Ana Arabia Review

Amos Gitai's meditative if somewhat contrived Jaffa-set drama is most notable for being constructed from a single Steadicam-shot take.

A young journalist visits a tiny community of Arabs and Jews living relatively harmoniously in Jaffa in Israeli Helmer Amos Gitai’s “Ana Arabia,” a meditative if somewhat contrived drama that’s most notable for being constructed from a single Steadicam-shot take. Partly inspired by the true story of a Holocaust survivor who married a Palestinian man and raised several children with him, the pic lightly touches on history, the challenges of cross-cultural romance and the shifting demographics of the region today without saying anything particularly profound. “Arabia” will find an accommodating homeland on the fest circuit, with possible ultra-niche bookings.

Twentysomething Jewish Israeli journalist Yael (Yuval Scharf, who looks more like an off-duty model than a reporter) arrives at a ramshackle huddle of old buildings and a wild but tended garden suffused with birdsong in the middle of Jaffa, the mostly Arab township next door to Tel Aviv. Yael is considering writing a feature about one of the micro-community’s late residents, a Jewish woman who was born in Auschwitz to survivors but converted to Islam to marry a Palestinian man. She was named Hanna Klibanov but came to be known as “Ana Arabia,” which means “me, the Arab.”

Hanna’s husband, Yussuf (Yussuf Abu Warda) solicitously greets Yael, gives her piecemal information about his marriage and life, and shows her around, introducing her to some of the members of his family and neighbors. Yussuf’s daughter, Miriam (Sarah Adler) painstakingly tends the garden planted by her mother, at one point mentioning that she lets the nettles grow to deter the local kids from throwing trash in the greenery and pulling up the other plants. Daughter-in-law Sarah (Assi Levy, the most mesmerizing presence here) lives among them, and has her own bitter memories of a failed intercultural marriage. Yussuf’s surviving son, Walid (Shady Srur), a former fisherman, inveighs against the growing pollution of the sea and asks Yael rhetorically who is treated better by Israelis, recent immigrants from Russia or Palestinian Arabs? Neighbors Hassan (Uri Gavriel) and Norman (Norman Issa) chip in their own two agorot on life, love and family matters.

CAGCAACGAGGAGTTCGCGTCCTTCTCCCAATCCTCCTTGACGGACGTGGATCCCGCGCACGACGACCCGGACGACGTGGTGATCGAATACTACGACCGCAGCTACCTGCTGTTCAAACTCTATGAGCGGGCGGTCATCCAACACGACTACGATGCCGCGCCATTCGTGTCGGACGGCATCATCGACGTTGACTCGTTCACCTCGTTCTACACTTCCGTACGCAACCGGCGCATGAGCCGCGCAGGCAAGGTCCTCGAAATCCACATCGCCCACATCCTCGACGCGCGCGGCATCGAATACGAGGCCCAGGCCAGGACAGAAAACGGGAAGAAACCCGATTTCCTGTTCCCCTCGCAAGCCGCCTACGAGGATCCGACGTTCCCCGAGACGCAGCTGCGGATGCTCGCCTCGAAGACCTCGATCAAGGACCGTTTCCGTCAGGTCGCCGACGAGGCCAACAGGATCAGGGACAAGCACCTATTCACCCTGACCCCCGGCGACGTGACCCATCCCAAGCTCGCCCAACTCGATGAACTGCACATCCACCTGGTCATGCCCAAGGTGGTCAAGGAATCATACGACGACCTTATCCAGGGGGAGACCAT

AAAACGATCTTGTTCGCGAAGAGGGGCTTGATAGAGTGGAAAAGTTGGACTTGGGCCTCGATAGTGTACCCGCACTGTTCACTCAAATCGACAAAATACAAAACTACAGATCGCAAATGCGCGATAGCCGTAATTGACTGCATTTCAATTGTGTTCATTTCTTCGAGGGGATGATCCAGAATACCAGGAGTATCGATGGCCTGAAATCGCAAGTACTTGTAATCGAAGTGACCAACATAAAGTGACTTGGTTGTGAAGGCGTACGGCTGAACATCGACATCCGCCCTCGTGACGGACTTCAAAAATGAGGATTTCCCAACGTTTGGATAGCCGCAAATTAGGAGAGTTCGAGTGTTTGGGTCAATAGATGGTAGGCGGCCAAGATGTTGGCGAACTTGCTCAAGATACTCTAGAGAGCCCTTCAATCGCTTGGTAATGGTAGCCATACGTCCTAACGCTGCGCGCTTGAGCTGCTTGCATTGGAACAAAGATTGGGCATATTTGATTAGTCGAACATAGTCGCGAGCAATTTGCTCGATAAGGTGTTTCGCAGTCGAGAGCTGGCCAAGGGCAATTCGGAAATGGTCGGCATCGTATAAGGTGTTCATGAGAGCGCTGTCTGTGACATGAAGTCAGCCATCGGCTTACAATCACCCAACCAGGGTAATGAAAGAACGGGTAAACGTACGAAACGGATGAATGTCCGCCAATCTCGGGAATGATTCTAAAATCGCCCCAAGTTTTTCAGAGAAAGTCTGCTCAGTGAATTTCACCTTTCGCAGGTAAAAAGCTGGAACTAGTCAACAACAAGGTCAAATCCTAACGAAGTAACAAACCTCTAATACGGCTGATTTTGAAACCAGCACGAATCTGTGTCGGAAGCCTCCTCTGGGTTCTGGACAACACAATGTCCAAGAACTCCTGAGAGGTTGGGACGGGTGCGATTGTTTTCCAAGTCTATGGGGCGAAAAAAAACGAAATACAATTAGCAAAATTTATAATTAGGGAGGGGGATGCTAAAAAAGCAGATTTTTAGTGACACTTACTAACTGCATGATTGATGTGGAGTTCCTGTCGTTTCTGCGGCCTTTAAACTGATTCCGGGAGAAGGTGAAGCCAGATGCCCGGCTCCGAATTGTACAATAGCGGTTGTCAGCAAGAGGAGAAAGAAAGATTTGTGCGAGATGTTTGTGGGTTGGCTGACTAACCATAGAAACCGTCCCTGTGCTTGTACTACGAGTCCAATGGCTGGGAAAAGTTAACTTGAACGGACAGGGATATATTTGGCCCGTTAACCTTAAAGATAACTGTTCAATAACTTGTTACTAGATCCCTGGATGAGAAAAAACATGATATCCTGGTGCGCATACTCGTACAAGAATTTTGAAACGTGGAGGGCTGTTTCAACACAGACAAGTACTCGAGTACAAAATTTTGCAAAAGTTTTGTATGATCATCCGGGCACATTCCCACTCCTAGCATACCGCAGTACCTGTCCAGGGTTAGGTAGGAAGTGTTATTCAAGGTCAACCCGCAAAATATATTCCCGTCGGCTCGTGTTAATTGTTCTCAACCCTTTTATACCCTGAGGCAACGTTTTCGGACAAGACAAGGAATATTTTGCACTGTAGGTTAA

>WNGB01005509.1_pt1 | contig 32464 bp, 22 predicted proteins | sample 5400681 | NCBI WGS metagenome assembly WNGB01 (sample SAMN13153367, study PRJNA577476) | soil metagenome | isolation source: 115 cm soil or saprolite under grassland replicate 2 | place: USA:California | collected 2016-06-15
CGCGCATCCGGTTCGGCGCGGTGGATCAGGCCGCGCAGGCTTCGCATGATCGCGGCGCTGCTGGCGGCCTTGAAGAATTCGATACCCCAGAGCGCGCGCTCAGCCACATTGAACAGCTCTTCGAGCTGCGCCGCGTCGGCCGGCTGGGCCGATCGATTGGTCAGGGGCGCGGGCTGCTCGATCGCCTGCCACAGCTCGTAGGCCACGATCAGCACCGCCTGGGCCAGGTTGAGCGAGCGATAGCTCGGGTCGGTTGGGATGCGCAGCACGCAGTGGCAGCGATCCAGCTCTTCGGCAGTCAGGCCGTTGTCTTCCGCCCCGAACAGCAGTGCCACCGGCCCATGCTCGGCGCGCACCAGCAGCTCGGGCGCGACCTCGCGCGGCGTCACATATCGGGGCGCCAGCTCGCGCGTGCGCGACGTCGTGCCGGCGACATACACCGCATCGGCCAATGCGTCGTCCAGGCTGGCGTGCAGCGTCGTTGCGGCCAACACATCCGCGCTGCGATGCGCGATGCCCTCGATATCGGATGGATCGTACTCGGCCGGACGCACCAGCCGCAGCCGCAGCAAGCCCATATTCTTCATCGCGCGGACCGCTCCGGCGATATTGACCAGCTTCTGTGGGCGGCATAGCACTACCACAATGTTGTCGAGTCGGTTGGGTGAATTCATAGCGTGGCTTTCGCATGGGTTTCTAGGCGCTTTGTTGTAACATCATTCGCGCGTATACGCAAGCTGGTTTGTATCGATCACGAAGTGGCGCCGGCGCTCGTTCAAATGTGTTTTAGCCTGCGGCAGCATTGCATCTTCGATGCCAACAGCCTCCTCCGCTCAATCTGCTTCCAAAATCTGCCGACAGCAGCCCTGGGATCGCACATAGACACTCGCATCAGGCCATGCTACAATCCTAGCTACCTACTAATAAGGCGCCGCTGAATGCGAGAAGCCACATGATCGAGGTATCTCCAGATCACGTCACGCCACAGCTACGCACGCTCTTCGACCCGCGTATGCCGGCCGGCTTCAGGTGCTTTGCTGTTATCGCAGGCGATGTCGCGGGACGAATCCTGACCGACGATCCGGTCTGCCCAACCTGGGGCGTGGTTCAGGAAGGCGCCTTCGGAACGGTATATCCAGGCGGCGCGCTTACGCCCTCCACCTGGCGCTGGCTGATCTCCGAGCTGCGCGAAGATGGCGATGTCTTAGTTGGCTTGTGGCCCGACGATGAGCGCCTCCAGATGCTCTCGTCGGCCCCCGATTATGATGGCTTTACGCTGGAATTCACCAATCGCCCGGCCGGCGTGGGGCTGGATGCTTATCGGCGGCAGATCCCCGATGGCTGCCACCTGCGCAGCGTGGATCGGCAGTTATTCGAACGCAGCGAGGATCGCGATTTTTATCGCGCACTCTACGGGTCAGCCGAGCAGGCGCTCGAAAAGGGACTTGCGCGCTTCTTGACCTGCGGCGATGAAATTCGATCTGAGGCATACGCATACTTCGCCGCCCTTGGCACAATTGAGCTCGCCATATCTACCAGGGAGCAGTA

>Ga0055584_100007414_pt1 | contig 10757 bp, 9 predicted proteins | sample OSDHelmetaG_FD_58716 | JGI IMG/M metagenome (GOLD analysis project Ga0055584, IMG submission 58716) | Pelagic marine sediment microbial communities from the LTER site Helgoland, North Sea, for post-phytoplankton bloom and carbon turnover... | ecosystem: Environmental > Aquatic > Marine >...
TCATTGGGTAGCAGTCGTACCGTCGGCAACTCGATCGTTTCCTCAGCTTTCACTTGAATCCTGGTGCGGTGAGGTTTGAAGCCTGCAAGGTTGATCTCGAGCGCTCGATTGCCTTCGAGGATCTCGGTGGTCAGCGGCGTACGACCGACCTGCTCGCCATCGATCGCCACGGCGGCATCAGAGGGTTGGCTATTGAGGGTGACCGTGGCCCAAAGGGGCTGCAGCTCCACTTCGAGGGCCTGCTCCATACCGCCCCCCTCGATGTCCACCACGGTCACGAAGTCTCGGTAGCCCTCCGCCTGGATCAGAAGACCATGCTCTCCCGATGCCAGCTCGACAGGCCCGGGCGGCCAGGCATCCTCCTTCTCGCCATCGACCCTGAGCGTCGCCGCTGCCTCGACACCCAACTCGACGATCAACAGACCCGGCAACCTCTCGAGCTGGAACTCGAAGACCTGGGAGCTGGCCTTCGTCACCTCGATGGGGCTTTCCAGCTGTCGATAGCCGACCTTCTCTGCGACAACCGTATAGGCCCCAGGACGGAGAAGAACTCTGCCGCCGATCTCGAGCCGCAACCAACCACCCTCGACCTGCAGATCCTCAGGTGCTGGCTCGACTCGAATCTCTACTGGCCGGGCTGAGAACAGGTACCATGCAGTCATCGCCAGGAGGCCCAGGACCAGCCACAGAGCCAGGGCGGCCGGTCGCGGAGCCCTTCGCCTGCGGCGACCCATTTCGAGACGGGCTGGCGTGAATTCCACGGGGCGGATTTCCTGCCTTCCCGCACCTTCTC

The Steadicam, operated by Nir Bar (Giora Bejach is the film’s d.p.), floats alongside the minimal action throughout, taking advantage of the magic-hour lighting of the 81-minute period over which the pic was shot (apparently this was the 10th take and the only one, per press notes, helmer Gitai was happy enough with to use). The virtuosity of the technique helps to mitigate the thinness of the material, which too often feels like notes on a legit play that have yet to be refined. At least, with the emphasis on architecture and the slow-breath rhythm of the action, the film feels recognizably congruent with Gitai’s other pics, but this is not one of his more memorable efforts, although it was warmly received at its press screening in Venice.

Venice Film Review: 'Ana Arabia'

Reviewed at Venice Film Festival (competing), Sept. 2, 2013. Running time: 81 MIN.

Production

(Israel) An Agav Films presentation. (International sales: Agav Films, Tel Aviv.) Produced by Michael Tapuach, Amos Gitail, Larent Truchot, Hamon Hafakot, Agav Hafakot.

Crew

Directed by Amos Gitai. Screenplay, Gitai, Marie-Jose Senselme. Camera (color, HD), Giora Bejach; editor, Isabelle Ingold; production designer, Miguel Merkin; costume designer, Laura Shein; sound (stereo), Alex Chaud; line producer, Gady Levy; casting, Ilan Moscovitch.

With

Yuval Scharf, Yussuf Abu Warda, Sarah Adler, Assi Levy, Uri Gavriel, Norman Issa, Shady Srur. (Hebrew dialogue)

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